Shall the vile race of flesh and blood

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Shall the vile race of flesh and blood
Contend with their Creator God?
Shall mortal worms presume to be
More holy, wise, or just than he?

Behold, he puts his trust in none
Of all the spirits round his throne:
Their natures, when compared with his,
Are neither holy, just, nor wise.

But how much meaner things are they
Who spring from dust, and dwell in clay!
Touched by the finger of thy wrath,
We faint and vanish like the moth.

From night to day, from day to night,
We die by thousands in thy sight;
Buried in dust whole nations lie
Like a forgotten vanity.

Almighty Power, to thee we bow;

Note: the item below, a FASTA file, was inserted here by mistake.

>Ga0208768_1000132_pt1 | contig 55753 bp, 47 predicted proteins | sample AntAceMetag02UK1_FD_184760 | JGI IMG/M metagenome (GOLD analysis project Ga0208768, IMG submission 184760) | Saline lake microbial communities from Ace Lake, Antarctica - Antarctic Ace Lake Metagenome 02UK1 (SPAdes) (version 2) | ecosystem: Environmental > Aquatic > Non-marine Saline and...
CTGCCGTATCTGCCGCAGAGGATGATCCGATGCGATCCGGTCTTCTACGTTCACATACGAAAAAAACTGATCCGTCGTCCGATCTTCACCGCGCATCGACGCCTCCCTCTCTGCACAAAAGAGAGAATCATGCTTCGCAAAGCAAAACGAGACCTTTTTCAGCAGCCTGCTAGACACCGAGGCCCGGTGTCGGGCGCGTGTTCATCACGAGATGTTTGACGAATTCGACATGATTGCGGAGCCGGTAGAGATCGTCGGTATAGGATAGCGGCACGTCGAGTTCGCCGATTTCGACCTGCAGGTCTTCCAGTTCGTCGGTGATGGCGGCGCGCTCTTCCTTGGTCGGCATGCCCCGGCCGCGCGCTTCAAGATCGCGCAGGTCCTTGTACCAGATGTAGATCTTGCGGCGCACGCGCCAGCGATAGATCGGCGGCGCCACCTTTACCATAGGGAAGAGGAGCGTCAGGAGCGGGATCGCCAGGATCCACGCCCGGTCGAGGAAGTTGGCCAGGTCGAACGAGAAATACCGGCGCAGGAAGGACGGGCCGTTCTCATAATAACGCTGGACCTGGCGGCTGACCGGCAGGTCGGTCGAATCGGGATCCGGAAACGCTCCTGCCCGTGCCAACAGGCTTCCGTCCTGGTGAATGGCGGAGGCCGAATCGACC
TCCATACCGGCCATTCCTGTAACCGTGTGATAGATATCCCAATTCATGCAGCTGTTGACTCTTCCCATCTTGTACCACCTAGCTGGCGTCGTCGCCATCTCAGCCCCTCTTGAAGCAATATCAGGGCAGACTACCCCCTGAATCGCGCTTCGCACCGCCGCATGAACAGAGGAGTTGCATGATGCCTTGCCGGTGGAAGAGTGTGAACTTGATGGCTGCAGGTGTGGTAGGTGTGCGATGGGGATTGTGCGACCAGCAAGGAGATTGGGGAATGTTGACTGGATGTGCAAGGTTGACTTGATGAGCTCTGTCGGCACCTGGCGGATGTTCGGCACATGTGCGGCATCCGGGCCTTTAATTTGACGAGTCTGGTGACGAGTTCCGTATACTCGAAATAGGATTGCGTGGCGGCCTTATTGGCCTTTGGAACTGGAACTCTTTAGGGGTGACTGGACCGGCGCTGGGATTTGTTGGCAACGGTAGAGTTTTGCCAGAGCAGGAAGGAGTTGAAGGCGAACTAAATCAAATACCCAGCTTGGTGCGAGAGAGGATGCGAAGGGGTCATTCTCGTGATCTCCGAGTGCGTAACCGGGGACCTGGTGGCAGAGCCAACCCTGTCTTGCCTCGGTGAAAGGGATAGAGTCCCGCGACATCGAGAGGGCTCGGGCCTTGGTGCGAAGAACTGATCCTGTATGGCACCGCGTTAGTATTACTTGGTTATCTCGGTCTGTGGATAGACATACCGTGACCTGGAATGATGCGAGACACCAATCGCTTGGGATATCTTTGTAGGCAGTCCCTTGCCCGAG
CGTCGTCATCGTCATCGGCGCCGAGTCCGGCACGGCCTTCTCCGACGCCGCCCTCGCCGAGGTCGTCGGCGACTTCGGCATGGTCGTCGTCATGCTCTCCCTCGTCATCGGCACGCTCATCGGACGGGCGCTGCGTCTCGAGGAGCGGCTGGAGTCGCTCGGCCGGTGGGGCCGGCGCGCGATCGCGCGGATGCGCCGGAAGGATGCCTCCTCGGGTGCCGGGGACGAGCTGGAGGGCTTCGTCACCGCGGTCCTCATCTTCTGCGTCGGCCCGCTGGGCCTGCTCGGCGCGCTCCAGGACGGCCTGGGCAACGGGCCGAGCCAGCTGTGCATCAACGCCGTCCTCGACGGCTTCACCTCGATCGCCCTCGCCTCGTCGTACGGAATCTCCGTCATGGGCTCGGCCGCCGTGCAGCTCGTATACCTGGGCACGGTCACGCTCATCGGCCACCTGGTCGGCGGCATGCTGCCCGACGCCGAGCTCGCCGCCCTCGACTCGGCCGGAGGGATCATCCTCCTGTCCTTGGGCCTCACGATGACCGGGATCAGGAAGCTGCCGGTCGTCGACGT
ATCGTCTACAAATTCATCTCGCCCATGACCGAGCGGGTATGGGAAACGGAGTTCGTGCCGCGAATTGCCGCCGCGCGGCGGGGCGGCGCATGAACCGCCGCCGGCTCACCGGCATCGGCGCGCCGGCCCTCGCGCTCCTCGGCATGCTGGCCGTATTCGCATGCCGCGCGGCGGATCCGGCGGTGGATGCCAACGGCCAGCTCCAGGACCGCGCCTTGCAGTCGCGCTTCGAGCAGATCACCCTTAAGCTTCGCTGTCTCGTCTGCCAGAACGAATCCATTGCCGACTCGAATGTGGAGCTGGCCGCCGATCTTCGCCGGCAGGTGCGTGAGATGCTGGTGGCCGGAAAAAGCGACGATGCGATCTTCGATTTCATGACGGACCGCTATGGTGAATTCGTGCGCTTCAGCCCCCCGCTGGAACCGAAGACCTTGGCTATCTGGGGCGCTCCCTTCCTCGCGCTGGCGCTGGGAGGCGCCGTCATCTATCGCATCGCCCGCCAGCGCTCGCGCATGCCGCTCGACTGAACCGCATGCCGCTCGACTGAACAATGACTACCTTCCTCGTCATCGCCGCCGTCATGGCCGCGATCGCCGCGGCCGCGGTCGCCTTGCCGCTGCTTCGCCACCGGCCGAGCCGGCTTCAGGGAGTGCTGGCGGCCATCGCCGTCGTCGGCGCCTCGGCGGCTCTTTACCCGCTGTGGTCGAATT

How frail are we, how glorious thou!
No more the sons of earth shall dare
With an eternal God compare.

Source: The Psalms and Hymns of Dr. Watts #647

Author: Isaac Watts

Isaac Watts was the son of a schoolmaster, and was born in Southampton, July 17, 1674. He is said to have shown remarkable precocity in childhood, beginning the study of Latin, in his fourth year, and writing respectable verses at the age of seven. At the age of sixteen, he went to London to study in the Academy of the Rev. Thomas Rowe, an Independent minister. In 1698, he became assistant minister of the Independent Church, Berry St., London. In 1702, he became pastor. In 1712, he accepted an invitation to visit Sir Thomas Abney, at his residence of Abney Park, and at Sir Thomas' pressing request, made it his home for the remainder of his life. It was a residence most favourable for his health, and for the prosecution of his literary… Go to person page >

Text Information

First Line: Shall the vile race of flesh and blood
Author: Isaac Watts
Language: English
Copyright: Public Domain